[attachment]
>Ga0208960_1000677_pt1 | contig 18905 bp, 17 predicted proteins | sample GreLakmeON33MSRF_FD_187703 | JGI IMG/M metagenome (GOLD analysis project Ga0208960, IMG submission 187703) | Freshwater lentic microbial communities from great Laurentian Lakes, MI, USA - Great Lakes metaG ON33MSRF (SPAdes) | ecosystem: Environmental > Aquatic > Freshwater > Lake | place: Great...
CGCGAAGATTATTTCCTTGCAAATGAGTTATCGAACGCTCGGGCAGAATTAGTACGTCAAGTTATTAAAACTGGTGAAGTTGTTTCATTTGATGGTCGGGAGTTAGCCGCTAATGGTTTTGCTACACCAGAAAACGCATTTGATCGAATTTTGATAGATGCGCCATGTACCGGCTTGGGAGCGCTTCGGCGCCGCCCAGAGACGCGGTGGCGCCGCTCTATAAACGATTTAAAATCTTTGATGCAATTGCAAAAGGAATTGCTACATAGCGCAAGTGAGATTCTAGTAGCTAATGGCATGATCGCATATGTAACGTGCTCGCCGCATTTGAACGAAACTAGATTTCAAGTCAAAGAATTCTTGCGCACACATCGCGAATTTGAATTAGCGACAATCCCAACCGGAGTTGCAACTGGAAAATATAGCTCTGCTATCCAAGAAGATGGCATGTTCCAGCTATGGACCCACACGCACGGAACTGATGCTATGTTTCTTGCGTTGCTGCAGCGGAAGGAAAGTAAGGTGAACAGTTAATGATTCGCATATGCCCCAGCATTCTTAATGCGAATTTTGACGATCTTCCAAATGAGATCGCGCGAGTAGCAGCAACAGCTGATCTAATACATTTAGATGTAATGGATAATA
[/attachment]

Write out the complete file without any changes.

>Ga0208960_1000677_pt1 | contig 18905 bp, 17 predicted proteins | sample GreLakmeON33MSRF_FD_187703 | JGI IMG/M metagenome (GOLD analysis project Ga0208960, IMG submission 187703) | Freshwater lentic microbial communities from great Laurentian Lakes, MI, USA - Great Lakes metaG ON33MSRF (SPAdes) | ecosystem: Environmental > Aquatic > Freshwater > Lake | place: Great...
CGCGAAGATTATTTCCTTGCAAATGAGTTATCGAACGCTCGGGCAGAATTAGTACGTCAAGTTATTAAAACTGGTGAAGTTGTTTCATTTGATGGTCGGGAGTTAGCCGCTAATGGTTTTGCTACACCAGAAAACGCATTTGATCGAATTTTGATAGATGCGCCATGTACCGGCTTGGGAGCGCTTCGGCGCCGCCCAGAGACGCGGTGGCGCCGCTCTATAAACGATTTAAAATCTTTGATGCAATTGCAAAAGGAATTGCTACATAGCGCAAGTGAGATTCTAGTAGCTAATGGCATGATCGCATATGTAACGTGCTCGCCGCATTTGAACGAAACTAGATTTCAAGTCAAAGAATTCTTGCGCACACATCGCGAATTTGAATTAGCGACAATCCCAACCGGAGTTGCAACTGGAAAATATAGCTCTGCTATCCAAGAAGATGGCATGTTCCAGCTATGGACCCACACGCACGGAACTGATGCTATGTTTCTTGCGTTGCTGCAGCGGAAGGAAAGTAAGGTGAACAGTTAATGATTCGCATATGCCCCAGCATTCTTAATGCGAATTTTGACGATCTTCCAAATGAGATCGCGCGAGTAGCAGCAACAGCTGATCTAATACATTTAGATGTAATGGATAATA